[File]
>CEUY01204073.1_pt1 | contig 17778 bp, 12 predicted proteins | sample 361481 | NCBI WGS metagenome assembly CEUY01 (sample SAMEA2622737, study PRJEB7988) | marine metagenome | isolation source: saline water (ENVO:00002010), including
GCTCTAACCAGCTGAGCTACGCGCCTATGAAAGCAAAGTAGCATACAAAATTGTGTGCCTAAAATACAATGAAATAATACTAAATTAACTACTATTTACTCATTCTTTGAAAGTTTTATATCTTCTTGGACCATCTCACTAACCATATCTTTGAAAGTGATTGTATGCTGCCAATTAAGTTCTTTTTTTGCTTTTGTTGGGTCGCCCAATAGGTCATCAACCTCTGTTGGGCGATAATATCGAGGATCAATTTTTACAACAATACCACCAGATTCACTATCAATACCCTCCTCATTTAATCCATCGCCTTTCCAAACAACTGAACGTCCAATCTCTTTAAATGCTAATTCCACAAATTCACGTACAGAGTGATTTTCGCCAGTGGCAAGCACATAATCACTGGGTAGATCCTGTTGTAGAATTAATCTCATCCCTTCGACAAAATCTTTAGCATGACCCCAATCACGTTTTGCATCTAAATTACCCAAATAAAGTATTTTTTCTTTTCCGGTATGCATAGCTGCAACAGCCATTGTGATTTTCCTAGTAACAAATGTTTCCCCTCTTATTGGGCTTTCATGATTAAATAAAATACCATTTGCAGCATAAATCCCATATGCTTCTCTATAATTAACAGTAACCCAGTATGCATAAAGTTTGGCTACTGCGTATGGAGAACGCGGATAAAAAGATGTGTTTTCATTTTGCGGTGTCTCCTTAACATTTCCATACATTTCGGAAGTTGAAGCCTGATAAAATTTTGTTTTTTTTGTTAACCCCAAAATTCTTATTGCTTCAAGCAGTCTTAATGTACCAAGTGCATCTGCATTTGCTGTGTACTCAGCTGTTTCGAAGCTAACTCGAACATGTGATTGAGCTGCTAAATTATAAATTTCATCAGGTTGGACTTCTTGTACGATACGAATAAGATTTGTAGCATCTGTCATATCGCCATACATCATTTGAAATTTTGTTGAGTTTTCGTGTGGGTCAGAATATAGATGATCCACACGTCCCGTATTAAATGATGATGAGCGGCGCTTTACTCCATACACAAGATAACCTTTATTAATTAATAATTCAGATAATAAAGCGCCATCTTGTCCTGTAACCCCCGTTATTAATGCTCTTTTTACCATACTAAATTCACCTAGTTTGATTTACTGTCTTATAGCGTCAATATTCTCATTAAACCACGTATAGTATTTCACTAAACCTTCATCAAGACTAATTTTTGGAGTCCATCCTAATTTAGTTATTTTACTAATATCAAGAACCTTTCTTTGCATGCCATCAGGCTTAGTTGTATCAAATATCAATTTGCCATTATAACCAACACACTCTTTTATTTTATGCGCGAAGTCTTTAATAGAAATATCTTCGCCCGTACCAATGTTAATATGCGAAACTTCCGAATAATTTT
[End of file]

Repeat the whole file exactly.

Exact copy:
>CEUY01204073.1_pt1 | contig 17778 bp, 12 predicted proteins | sample 361481 | NCBI WGS metagenome assembly CEUY01 (sample SAMEA2622737, study PRJEB7988) | marine metagenome | isolation source: saline water (ENVO:00002010), including
GCTCTAACCAGCTGAGCTACGCGCCTATGAAAGCAAAGTAGCATACAAAATTGTGTGCCTAAAATACAATGAAATAATACTAAATTAACTACTATTTACTCATTCTTTGAAAGTTTTATATCTTCTTGGACCATCTCACTAACCATATCTTTGAAAGTGATTGTATGCTGCCAATTAAGTTCTTTTTTTGCTTTTGTTGGGTCGCCCAATAGGTCATCAACCTCTGTTGGGCGATAATATCGAGGATCAATTTTTACAACAATACCACCAGATTCACTATCAATACCCTCCTCATTTAATCCATCGCCTTTCCAAACAACTGAACGTCCAATCTCTTTAAATGCTAATTCCACAAATTCACGTACAGAGTGATTTTCGCCAGTGGCAAGCACATAATCACTGGGTAGATCCTGTTGTAGAATTAATCTCATCCCTTCGACAAAATCTTTAGCATGACCCCAATCACGTTTTGCATCTAAATTACCCAAATAAAGTATTTTTTCTTTTCCGGTATGCATAGCTGCAACAGCCATTGTGATTTTCCTAGTAACAAATGTTTCCCCTCTTATTGGGCTTTCATGATTAAATAAAATACCATTTGCAGCATAAATCCCATATGCTTCTCTATAATTAACAGTAACCCAGTATGCATAAAGTTTGGCTACTGCGTATGGAGAACGCGGATAAAAAGATGTGTTTTCATTTTGCGGTGTCTCCTTAACATTTCCATACATTTCGGAAGTTGAAGCCTGATAAAATTTTGTTTTTTTTGTTAACCCCAAAATTCTTATTGCTTCAAGCAGTCTTAATGTACCAAGTGCATCTGCATTTGCTGTGTACTCAGCTGTTTCGAAGCTAACTCGAACATGTGATTGAGCTGCTAAATTATAAATTTCATCAGGTTGGACTTCTTGTACGATACGAATAAGATTTGTAGCATCTGTCATATCGCCATACATCATTTGAAATTTTGTTGAGTTTTCGTGTGGGTCAGAATATAGATGATCCACACGTCCCGTATTAAATGATGATGAGCGGCGCTTTACTCCATACACAAGATAACCTTTATTAATTAATAATTCAGATAATAAAGCGCCATCTTGTCCTGTAACCCCCGTTATTAATGCTCTTTTTACCATACTAAATTCACCTAGTTTGATTTACTGTCTTATAGCGTCAATATTCTCATTAAACCACGTATAGTATTTCACTAAACCTTCATCAAGACTAATTTTTGGAGTCCATCCTAATTTAGTTATTTTACTAATATCAAGAACCTTTCTTTGCATGCCATCAGGCTTAGTTGTATCAAATATCAATTTGCCATTATAACCAACACACTCTTTTATTTTATGCGCGAAGTCTTTAATAGAAATATCTTCGCCCGTACCAATGTTAATATGCGAAACTTCCGAATAATTTT